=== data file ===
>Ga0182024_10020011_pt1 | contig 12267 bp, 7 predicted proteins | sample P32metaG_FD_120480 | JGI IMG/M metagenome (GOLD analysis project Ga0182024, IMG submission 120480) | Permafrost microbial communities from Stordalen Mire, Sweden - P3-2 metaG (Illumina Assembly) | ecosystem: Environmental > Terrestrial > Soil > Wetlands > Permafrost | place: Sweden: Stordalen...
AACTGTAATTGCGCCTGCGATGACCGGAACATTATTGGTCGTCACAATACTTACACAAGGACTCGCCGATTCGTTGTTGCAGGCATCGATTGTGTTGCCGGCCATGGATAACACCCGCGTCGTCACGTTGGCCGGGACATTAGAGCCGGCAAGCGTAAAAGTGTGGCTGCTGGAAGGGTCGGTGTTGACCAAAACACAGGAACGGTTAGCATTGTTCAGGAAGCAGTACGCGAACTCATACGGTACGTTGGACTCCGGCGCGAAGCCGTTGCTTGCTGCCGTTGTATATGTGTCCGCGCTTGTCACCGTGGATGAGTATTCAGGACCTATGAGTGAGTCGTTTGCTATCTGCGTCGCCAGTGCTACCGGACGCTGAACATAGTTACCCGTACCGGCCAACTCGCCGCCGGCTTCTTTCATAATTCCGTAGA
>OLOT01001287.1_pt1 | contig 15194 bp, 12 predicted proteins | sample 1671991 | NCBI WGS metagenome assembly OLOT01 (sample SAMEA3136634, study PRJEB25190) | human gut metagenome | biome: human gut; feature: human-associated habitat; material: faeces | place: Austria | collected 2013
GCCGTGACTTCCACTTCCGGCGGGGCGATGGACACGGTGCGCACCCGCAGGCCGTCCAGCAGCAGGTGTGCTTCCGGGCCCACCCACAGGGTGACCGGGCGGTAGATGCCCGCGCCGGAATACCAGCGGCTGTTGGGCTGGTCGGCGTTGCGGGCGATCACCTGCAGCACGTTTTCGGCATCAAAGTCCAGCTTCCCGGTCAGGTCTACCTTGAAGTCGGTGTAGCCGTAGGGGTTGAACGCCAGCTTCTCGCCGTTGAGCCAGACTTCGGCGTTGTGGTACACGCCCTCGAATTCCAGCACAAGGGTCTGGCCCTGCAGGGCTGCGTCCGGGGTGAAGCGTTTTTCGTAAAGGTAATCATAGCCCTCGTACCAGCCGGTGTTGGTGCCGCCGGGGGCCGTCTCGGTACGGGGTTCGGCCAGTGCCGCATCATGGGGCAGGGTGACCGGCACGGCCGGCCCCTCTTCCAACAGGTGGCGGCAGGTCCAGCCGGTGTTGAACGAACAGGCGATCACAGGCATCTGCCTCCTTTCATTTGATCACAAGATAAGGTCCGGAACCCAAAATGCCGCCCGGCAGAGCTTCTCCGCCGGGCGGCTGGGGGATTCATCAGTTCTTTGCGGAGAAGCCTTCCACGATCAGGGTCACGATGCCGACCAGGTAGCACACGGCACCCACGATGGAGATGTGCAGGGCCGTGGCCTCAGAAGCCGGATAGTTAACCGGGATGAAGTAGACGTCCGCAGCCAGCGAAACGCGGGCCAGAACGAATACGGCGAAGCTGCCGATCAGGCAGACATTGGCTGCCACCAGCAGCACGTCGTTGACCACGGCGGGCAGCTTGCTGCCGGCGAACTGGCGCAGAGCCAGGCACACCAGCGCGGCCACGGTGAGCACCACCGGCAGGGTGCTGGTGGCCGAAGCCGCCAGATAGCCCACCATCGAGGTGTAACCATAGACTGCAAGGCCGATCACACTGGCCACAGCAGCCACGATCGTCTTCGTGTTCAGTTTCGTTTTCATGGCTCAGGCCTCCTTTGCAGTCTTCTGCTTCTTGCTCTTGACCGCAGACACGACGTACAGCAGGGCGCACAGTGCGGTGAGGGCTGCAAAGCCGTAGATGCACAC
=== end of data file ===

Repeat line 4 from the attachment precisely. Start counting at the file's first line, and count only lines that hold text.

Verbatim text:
GCCGTGACTTCCACTTCCGGCGGGGCGATGGACACGGTGCGCACCCGCAGGCCGTCCAGCAGCAGGTGTGCTTCCGGGCCCACCCACAGGGTGACCGGGCGGTAGATGCCCGCGCCGGAATACCAGCGGCTGTTGGGCTGGTCGGCGTTGCGGGCGATCACCTGCAGCACGTTTTCGGCATCAAAGTCCAGCTTCCCGGTCAGGTCTACCTTGAAGTCGGTGTAGCCGTAGGGGTTGAACGCCAGCTTCTCGCCGTTGAGCCAGACTTCGGCGTTGTGGTACACGCCCTCGAATTCCAGCACAAGGGTCTGGCCCTGCAGGGCTGCGTCCGGGGTGAAGCGTTTTTCGTAAAGGTAATCATAGCCCTCGTACCAGCCGGTGTTGGTGCCGCCGGGGGCCGTCTCGGTACGGGGTTCGGCCAGTGCCGCATCATGGGGCAGGGTGACCGGCACGGCCGGCCCCTCTTCCAACAGGTGGCGGCAGGTCCAGCCGGTGTTGAACGAACAGGCGATCACAGGCATCTGCCTCCTTTCATTTGATCACAAGATAAGGTCCGGAACCCAAAATGCCGCCCGGCAGAGCTTCTCCGCCGGGCGGCTGGGGGATTCATCAGTTCTTTGCGGAGAAGCCTTCCACGATCAGGGTCACGATGCCGACCAGGTAGCACACGGCACCCACGATGGAGATGTGCAGGGCCGTGGCCTCAGAAGCCGGATAGTTAACCGGGATGAAGTAGACGTCCGCAGCCAGCGAAACGCGGGCCAGAACGAATACGGCGAAGCTGCCGATCAGGCAGACATTGGCTGCCACCAGCAGCACGTCGTTGACCACGGCGGGCAGCTTGCTGCCGGCGAACTGGCGCAGAGCCAGGCACACCAGCGCGGCCACGGTGAGCACCACCGGCAGGGTGCTGGTGGCCGAAGCCGCCAGATAGCCCACCATCGAGGTGTAACCATAGACTGCAAGGCCGATCACACTGGCCACAGCAGCCACGATCGTCTTCGTGTTCAGTTTCGTTTTCATGGCTCAGGCCTCCTTTGCAGTCTTCTGCTTCTTGCTCTTGACCGCAGACACGACGTACAGCAGGGCGCACAGTGCGGTGAGGGCTGCAAAGCCGTAGATGCACAC